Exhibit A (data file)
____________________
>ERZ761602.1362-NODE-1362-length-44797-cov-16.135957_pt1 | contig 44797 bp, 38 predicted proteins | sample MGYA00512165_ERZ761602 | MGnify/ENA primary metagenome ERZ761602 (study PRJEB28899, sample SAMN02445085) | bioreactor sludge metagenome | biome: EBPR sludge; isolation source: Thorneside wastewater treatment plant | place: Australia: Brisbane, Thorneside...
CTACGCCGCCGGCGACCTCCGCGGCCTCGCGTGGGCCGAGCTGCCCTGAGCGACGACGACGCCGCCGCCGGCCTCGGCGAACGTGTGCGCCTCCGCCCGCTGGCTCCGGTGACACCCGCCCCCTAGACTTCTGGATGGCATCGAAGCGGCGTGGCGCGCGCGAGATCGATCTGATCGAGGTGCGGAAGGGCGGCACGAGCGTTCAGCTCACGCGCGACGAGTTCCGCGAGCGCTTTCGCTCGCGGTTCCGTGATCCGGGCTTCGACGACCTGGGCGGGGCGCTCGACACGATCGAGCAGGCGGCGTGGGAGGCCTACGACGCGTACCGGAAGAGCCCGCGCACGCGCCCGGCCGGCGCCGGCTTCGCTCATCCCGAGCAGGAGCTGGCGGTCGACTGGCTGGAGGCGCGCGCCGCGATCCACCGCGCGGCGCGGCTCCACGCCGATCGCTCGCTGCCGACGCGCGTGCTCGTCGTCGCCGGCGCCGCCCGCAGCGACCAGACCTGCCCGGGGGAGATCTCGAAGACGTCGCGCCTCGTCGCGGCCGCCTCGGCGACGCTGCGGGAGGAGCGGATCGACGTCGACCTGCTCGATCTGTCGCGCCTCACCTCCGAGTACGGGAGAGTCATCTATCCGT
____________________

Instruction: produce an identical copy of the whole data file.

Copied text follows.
>ERZ761602.1362-NODE-1362-length-44797-cov-16.135957_pt1 | contig 44797 bp, 38 predicted proteins | sample MGYA00512165_ERZ761602 | MGnify/ENA primary metagenome ERZ761602 (study PRJEB28899, sample SAMN02445085) | bioreactor sludge metagenome | biome: EBPR sludge; isolation source: Thorneside wastewater treatment plant | place: Australia: Brisbane, Thorneside...
CTACGCCGCCGGCGACCTCCGCGGCCTCGCGTGGGCCGAGCTGCCCTGAGCGACGACGACGCCGCCGCCGGCCTCGGCGAACGTGTGCGCCTCCGCCCGCTGGCTCCGGTGACACCCGCCCCCTAGACTTCTGGATGGCATCGAAGCGGCGTGGCGCGCGCGAGATCGATCTGATCGAGGTGCGGAAGGGCGGCACGAGCGTTCAGCTCACGCGCGACGAGTTCCGCGAGCGCTTTCGCTCGCGGTTCCGTGATCCGGGCTTCGACGACCTGGGCGGGGCGCTCGACACGATCGAGCAGGCGGCGTGGGAGGCCTACGACGCGTACCGGAAGAGCCCGCGCACGCGCCCGGCCGGCGCCGGCTTCGCTCATCCCGAGCAGGAGCTGGCGGTCGACTGGCTGGAGGCGCGCGCCGCGATCCACCGCGCGGCGCGGCTCCACGCCGATCGCTCGCTGCCGACGCGCGTGCTCGTCGTCGCCGGCGCCGCCCGCAGCGACCAGACCTGCCCGGGGGAGATCTCGAAGACGTCGCGCCTCGTCGCGGCCGCCTCGGCGACGCTGCGGGAGGAGCGGATCGACGTCGACCTGCTCGATCTGTCGCGCCTCACCTCCGAGTACGGGAGAGTCATCTATCCGT